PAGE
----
In a strange way, in an untimely way, the government of (Barack) Obama” named Venezuela among a score of drug-producing and -transit countries, President Hugo Chavez said during a televised address, adding that the U.S. report is an “imperial vulgarity”
CARACAS – President Hugo Chavez on Friday branded as “imperial vulgarity” a U.S. government report that faults Venezuela for not fulfilling its commitments against drug trafficking.
“In a strange way, in an untimely way, the government of (Barack) Obama” named Venezuela among a score of drug-producing and -transit countries, Chavez said in a televised address.
“Who gave (the United States) the right” to include or exclude those who fulfill or fail to fulfill their commitments to the international war on drugs, the leftist president railed, insisting that only the United Nations might have a reasonable claim to such a role.
Before reading from the communique in which he rejects “this latest imperial vulgarity,” Chavez repeated that if the White House is determined to make Larry Palmer the U.S. ambassador to Venezuela, Caracas will reject the appointment and deny entry to the diplomat.
And if for that reason the Obama government decides to expel from the United States the Venezuelan ambassador to Washington, Bernardo Alvarez, “let them do it,” he said.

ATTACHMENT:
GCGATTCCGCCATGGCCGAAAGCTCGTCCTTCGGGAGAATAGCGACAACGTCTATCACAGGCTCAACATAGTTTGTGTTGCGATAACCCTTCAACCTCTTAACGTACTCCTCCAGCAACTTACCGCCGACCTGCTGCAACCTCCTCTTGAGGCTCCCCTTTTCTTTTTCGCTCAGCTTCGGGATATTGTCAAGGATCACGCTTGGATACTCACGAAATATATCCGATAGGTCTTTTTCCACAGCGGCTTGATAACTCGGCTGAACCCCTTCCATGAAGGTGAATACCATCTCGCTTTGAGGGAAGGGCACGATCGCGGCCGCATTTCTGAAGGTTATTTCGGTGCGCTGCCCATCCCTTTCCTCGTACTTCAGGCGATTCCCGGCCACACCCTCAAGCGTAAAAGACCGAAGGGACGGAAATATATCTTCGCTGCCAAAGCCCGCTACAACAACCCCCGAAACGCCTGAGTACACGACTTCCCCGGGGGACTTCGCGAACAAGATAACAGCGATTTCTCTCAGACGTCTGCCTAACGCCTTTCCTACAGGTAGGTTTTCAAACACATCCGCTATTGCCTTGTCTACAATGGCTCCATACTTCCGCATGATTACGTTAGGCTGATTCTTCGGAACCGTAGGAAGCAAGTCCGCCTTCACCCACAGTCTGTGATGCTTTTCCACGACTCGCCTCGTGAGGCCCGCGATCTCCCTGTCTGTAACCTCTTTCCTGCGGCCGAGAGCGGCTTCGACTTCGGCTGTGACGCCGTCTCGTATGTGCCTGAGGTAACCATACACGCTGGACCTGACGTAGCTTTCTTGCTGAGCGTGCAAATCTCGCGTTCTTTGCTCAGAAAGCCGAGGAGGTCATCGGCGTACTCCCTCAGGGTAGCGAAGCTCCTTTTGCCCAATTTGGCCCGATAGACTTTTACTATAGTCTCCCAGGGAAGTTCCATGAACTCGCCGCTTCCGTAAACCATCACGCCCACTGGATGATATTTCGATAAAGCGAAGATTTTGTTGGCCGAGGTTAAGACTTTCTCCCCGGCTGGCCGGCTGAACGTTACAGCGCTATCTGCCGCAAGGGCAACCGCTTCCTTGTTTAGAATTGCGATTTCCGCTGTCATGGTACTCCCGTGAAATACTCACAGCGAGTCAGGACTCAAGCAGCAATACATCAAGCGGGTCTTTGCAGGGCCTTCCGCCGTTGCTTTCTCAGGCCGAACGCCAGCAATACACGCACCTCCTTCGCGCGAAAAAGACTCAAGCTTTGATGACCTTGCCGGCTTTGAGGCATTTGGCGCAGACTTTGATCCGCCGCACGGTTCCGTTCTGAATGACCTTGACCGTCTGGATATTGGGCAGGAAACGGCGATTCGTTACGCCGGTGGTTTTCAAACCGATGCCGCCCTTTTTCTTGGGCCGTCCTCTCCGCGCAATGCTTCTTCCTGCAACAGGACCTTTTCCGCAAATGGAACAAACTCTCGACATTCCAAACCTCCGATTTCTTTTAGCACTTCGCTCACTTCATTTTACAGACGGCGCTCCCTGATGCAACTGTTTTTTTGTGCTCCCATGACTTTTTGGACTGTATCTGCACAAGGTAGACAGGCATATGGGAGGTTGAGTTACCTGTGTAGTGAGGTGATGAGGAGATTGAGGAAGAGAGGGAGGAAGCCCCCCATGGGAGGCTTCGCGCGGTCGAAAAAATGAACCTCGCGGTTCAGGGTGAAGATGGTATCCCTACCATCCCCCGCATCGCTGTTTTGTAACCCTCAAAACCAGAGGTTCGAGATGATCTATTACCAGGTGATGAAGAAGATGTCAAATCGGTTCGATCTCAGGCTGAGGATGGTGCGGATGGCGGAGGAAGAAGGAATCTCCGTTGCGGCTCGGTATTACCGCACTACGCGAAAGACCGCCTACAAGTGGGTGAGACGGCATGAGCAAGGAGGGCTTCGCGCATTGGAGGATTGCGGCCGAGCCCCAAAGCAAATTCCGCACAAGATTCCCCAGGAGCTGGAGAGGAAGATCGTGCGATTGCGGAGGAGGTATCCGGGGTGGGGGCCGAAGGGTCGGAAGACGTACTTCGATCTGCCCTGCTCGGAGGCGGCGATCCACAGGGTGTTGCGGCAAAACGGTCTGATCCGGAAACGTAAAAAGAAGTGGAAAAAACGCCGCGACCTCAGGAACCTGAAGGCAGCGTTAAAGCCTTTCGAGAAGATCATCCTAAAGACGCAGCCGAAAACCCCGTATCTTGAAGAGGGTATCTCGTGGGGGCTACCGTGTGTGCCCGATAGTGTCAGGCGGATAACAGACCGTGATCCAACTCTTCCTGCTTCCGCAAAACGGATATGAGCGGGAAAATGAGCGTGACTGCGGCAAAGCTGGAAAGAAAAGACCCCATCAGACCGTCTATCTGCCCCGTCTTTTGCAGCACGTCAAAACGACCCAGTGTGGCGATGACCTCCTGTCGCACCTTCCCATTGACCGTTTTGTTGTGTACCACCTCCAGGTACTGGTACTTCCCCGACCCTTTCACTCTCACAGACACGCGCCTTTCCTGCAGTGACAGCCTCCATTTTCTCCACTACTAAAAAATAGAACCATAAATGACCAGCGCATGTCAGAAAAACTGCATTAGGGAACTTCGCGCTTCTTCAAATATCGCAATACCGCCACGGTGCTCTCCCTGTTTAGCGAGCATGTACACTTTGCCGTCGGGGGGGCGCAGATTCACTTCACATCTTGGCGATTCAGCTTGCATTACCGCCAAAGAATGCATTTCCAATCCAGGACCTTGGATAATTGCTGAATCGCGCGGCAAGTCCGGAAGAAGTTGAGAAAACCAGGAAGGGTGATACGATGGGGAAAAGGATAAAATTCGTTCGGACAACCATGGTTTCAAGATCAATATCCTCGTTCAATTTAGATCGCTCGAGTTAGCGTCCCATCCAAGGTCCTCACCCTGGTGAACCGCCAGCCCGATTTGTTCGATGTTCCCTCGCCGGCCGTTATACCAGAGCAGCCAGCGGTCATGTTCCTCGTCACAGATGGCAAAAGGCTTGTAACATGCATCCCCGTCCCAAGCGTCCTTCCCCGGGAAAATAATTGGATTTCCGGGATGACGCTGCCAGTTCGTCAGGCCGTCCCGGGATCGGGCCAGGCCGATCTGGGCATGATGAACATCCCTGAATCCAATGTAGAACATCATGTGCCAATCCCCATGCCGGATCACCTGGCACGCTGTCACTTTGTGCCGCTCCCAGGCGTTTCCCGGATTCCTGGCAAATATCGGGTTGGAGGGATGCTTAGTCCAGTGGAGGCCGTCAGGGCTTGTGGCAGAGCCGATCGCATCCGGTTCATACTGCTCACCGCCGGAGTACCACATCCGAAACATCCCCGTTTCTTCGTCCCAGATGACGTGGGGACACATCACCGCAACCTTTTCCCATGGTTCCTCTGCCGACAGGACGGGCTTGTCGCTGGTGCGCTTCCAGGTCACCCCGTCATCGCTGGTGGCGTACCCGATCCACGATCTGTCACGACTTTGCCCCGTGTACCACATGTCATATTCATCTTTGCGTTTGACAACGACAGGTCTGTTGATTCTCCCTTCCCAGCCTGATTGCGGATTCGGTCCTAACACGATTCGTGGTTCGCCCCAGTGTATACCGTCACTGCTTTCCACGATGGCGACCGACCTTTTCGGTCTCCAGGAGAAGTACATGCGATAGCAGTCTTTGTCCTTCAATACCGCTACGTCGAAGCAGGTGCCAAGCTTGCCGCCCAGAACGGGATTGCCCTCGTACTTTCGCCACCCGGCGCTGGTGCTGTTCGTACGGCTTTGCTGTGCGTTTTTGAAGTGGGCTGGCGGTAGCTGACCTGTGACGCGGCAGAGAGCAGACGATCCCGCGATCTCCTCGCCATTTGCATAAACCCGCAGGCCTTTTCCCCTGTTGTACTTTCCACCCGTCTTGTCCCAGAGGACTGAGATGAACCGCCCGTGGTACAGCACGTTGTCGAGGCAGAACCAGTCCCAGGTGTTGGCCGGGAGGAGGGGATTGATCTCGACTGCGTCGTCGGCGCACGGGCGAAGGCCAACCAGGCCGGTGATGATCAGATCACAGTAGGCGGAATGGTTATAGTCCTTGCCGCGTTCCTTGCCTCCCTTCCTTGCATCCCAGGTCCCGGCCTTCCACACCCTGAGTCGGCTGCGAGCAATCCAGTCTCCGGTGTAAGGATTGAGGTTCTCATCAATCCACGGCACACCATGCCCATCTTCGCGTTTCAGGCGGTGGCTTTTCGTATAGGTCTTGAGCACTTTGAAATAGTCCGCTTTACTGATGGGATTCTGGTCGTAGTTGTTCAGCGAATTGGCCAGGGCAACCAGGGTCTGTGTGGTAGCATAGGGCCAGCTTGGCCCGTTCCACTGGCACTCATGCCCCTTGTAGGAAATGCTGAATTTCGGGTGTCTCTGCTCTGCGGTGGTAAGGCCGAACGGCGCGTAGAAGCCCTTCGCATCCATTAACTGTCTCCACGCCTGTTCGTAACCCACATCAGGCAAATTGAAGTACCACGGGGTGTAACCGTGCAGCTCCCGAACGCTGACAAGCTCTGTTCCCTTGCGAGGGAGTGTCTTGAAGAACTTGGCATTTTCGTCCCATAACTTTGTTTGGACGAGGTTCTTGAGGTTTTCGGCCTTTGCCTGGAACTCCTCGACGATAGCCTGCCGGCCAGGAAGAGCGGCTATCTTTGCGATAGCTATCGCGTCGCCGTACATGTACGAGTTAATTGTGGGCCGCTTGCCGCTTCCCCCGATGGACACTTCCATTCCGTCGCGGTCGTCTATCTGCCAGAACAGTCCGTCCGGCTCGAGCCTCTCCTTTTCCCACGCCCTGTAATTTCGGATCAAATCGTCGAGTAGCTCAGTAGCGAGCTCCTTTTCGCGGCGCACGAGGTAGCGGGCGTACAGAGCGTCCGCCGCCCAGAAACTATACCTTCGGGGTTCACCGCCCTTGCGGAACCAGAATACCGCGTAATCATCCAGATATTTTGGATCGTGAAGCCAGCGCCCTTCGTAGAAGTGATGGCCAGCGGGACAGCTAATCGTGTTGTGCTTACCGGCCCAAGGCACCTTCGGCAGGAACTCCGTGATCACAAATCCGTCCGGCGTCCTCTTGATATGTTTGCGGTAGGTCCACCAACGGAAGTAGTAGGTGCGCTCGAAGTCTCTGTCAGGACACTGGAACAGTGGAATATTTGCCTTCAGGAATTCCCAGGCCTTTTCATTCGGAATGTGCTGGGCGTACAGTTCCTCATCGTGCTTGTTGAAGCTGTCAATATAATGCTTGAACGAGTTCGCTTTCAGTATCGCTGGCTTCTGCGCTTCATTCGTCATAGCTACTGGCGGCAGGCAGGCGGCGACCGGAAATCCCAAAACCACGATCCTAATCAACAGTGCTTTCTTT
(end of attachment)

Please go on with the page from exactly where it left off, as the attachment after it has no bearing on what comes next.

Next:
Chavez has not changed his position since Palmer told the U.S. Senate Foreign Relations Committee that morale in the Venezuelan military is low, purportedly due to politicization of the armed forces.
The U.S. government “should get busy fixing its enormous internal problems that both its people and its institution are suffering, which have made them into the biggest drug consumers in the world and a haven for laundering assets gained by drug trafficking, and, right now, into the leading producer of marijuana in the world,” Chavez said, reading from the statement.
The official text said that so far this year, Venezuela has seized 46,390 kilos (more than 51 tons) of various illegal drugs and has brought charges against more than 7,000 people, “showing great efficiency in the criminal prosecution of those crimes.”
“As part of the responsibility shared with all countries of the world,” the Chavez administration “reaffirms its commitment in the war on illicit drug trafficking, by means of sovereign policies, without taking or accepting any of the pressure or blackmailing they try to impose,” he said.
The president’s comments followed the announcement that fugitive Colombian drug trafficker Beto Marin was arrested Thursday in Venezuela.
Interior Minister Tarek El Aissami reported the arrest of the Colombian drug lord in a message posted on Twitter.
Colombia’s defense minister, Rodrigo Rivera, said Friday that Marin’s capture was the fruit of cooperation between authorities in Bogota and Caracas.
Rivera recalled that Marin is wanted for extradition by United States authorities for the crime of drug trafficking and a $5-million reward was offered for information leading to his arrest.
“It was an operation that shows the commitment of both governments and both police forces to mount an international response, in this case it was Colombia and Venezuela against drug trafficking,” he said.
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